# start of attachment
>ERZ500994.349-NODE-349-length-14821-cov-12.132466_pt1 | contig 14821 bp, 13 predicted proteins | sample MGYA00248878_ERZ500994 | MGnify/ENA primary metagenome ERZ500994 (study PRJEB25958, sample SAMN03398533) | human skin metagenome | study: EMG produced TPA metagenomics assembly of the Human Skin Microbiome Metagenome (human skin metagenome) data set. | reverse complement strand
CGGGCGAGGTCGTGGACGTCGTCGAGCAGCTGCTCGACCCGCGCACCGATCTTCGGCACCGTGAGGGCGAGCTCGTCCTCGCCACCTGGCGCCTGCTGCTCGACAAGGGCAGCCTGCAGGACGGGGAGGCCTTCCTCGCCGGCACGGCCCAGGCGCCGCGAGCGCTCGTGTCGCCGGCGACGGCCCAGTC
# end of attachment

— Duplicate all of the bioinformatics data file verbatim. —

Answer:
>ERZ500994.349-NODE-349-length-14821-cov-12.132466_pt1 | contig 14821 bp, 13 predicted proteins | sample MGYA00248878_ERZ500994 | MGnify/ENA primary metagenome ERZ500994 (study PRJEB25958, sample SAMN03398533) | human skin metagenome | study: EMG produced TPA metagenomics assembly of the Human Skin Microbiome Metagenome (human skin metagenome) data set. | reverse complement strand
CGGGCGAGGTCGTGGACGTCGTCGAGCAGCTGCTCGACCCGCGCACCGATCTTCGGCACCGTGAGGGCGAGCTCGTCCTCGCCACCTGGCGCCTGCTGCTCGACAAGGGCAGCCTGCAGGACGGGGAGGCCTTCCTCGCCGGCACGGCCCAGGCGCCGCGAGCGCTCGTGTCGCCGGCGACGGCCCAGTC